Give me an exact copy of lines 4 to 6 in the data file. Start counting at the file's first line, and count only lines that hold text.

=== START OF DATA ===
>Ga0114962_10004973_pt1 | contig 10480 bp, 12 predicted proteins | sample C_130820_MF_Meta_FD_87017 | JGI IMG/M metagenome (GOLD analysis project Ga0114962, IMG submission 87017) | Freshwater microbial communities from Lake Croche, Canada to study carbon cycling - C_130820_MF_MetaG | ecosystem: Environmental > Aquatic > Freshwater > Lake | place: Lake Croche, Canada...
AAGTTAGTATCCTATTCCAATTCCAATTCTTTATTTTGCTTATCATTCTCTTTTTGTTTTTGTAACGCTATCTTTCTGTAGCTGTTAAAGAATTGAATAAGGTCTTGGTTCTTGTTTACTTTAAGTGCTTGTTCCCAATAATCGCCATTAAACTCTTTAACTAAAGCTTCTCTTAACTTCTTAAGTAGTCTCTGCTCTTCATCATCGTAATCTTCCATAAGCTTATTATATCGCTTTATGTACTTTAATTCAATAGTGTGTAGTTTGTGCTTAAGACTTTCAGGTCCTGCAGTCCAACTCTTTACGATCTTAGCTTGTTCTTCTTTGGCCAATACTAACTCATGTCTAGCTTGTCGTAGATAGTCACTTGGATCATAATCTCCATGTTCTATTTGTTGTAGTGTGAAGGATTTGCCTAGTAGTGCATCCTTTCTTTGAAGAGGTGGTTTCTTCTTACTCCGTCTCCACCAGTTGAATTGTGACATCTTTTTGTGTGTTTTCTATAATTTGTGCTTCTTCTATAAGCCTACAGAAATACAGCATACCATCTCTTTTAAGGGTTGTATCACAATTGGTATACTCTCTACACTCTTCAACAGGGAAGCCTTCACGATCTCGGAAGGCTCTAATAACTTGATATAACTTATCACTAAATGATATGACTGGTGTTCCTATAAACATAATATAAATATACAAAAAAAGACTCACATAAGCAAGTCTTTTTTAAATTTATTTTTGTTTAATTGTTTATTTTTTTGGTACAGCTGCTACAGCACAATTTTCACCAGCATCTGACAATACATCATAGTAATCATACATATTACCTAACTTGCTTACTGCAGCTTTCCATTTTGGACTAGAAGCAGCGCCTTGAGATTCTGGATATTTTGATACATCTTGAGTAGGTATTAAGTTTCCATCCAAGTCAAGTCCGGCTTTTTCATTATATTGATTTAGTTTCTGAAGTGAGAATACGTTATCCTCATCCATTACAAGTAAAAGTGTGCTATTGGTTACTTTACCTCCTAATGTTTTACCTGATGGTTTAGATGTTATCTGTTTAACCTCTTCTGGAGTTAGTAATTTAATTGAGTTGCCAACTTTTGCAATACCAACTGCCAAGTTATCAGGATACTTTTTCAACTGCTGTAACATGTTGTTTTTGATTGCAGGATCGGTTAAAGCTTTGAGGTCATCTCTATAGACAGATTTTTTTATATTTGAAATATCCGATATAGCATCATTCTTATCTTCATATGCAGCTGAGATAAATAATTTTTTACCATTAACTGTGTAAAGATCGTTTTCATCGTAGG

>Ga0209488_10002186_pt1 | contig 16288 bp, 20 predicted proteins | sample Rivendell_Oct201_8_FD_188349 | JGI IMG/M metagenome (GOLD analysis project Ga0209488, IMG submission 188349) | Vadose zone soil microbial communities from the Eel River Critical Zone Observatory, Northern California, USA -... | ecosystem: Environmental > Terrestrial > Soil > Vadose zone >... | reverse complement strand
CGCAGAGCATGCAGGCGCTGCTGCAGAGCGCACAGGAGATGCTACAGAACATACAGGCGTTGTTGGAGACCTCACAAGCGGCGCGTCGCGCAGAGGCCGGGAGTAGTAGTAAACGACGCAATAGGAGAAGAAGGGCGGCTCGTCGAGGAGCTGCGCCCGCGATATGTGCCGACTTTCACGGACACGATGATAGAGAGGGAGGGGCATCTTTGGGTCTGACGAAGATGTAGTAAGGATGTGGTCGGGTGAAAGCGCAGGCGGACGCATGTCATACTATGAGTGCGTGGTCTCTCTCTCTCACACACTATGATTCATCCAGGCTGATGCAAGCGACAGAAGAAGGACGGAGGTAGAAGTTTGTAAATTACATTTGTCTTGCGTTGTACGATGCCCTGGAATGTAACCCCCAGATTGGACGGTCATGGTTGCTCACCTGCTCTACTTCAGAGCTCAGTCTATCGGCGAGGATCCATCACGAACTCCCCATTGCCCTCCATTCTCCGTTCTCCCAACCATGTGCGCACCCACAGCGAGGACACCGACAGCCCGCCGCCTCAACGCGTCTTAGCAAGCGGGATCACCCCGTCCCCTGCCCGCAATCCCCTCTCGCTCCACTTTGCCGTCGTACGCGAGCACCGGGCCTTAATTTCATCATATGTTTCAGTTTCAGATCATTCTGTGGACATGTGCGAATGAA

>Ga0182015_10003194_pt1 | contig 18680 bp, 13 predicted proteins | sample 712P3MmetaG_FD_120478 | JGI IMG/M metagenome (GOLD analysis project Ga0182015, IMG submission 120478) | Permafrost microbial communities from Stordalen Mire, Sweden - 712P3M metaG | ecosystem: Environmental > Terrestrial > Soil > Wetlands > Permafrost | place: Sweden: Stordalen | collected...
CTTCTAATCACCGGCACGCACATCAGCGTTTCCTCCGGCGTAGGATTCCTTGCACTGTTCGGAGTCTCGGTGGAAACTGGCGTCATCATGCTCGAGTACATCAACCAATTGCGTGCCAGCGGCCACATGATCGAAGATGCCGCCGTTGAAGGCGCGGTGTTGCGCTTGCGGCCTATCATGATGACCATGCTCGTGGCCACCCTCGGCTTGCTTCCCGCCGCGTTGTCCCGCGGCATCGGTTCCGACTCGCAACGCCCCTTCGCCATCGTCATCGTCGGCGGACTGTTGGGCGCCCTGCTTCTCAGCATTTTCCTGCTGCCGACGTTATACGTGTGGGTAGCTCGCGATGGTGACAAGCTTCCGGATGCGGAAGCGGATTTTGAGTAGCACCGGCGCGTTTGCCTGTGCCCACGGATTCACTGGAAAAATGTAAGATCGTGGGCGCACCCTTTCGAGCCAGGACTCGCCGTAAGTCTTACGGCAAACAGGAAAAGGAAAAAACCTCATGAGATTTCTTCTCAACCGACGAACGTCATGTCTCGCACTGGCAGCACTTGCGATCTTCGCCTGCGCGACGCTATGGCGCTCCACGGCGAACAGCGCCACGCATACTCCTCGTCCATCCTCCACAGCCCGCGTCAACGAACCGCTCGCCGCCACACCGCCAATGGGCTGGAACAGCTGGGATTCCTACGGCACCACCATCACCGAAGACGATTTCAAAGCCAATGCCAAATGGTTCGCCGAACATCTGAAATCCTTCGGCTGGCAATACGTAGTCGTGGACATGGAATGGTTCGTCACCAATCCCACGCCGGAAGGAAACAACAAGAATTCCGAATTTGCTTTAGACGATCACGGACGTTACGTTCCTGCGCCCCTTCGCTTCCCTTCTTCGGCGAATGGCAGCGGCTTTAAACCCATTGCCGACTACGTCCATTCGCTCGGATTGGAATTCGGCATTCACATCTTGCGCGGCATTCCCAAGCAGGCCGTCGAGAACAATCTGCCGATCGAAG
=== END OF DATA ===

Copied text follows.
CGCAGAGCATGCAGGCGCTGCTGCAGAGCGCACAGGAGATGCTACAGAACATACAGGCGTTGTTGGAGACCTCACAAGCGGCGCGTCGCGCAGAGGCCGGGAGTAGTAGTAAACGACGCAATAGGAGAAGAAGGGCGGCTCGTCGAGGAGCTGCGCCCGCGATATGTGCCGACTTTCACGGACACGATGATAGAGAGGGAGGGGCATCTTTGGGTCTGACGAAGATGTAGTAAGGATGTGGTCGGGTGAAAGCGCAGGCGGACGCATGTCATACTATGAGTGCGTGGTCTCTCTCTCTCACACACTATGATTCATCCAGGCTGATGCAAGCGACAGAAGAAGGACGGAGGTAGAAGTTTGTAAATTACATTTGTCTTGCGTTGTACGATGCCCTGGAATGTAACCCCCAGATTGGACGGTCATGGTTGCTCACCTGCTCTACTTCAGAGCTCAGTCTATCGGCGAGGATCCATCACGAACTCCCCATTGCCCTCCATTCTCCGTTCTCCCAACCATGTGCGCACCCACAGCGAGGACACCGACAGCCCGCCGCCTCAACGCGTCTTAGCAAGCGGGATCACCCCGTCCCCTGCCCGCAATCCCCTCTCGCTCCACTTTGCCGTCGTACGCGAGCACCGGGCCTTAATTTCATCATATGTTTCAGTTTCAGATCATTCTGTGGACATGTGCGAATGAA

>Ga0182015_10003194_pt1 | contig 18680 bp, 13 predicted proteins | sample 712P3MmetaG_FD_120478 | JGI IMG/M metagenome (GOLD analysis project Ga0182015, IMG submission 120478) | Permafrost microbial communities from Stordalen Mire, Sweden - 712P3M metaG | ecosystem: Environmental > Terrestrial > Soil > Wetlands > Permafrost | place: Sweden: Stordalen | collected...
CTTCTAATCACCGGCACGCACATCAGCGTTTCCTCCGGCGTAGGATTCCTTGCACTGTTCGGAGTCTCGGTGGAAACTGGCGTCATCATGCTCGAGTACATCAACCAATTGCGTGCCAGCGGCCACATGATCGAAGATGCCGCCGTTGAAGGCGCGGTGTTGCGCTTGCGGCCTATCATGATGACCATGCTCGTGGCCACCCTCGGCTTGCTTCCCGCCGCGTTGTCCCGCGGCATCGGTTCCGACTCGCAACGCCCCTTCGCCATCGTCATCGTCGGCGGACTGTTGGGCGCCCTGCTTCTCAGCATTTTCCTGCTGCCGACGTTATACGTGTGGGTAGCTCGCGATGGTGACAAGCTTCCGGATGCGGAAGCGGATTTTGAGTAGCACCGGCGCGTTTGCCTGTGCCCACGGATTCACTGGAAAAATGTAAGATCGTGGGCGCACCCTTTCGAGCCAGGACTCGCCGTAAGTCTTACGGCAAACAGGAAAAGGAAAAAACCTCATGAGATTTCTTCTCAACCGACGAACGTCATGTCTCGCACTGGCAGCACTTGCGATCTTCGCCTGCGCGACGCTATGGCGCTCCACGGCGAACAGCGCCACGCATACTCCTCGTCCATCCTCCACAGCCCGCGTCAACGAACCGCTCGCCGCCACACCGCCAATGGGCTGGAACAGCTGGGATTCCTACGGCACCACCATCACCGAAGACGATTTCAAAGCCAATGCCAAATGGTTCGCCGAACATCTGAAATCCTTCGGCTGGCAATACGTAGTCGTGGACATGGAATGGTTCGTCACCAATCCCACGCCGGAAGGAAACAACAAGAATTCCGAATTTGCTTTAGACGATCACGGACGTTACGTTCCTGCGCCCCTTCGCTTCCCTTCTTCGGCGAATGGCAGCGGCTTTAAACCCATTGCCGACTACGTCCATTCGCTCGGATTGGAATTCGGCATTCACATCTTGCGCGGCATTCCCAAGCAGGCCGTCGAGAACAATCTGCCGATCGAAG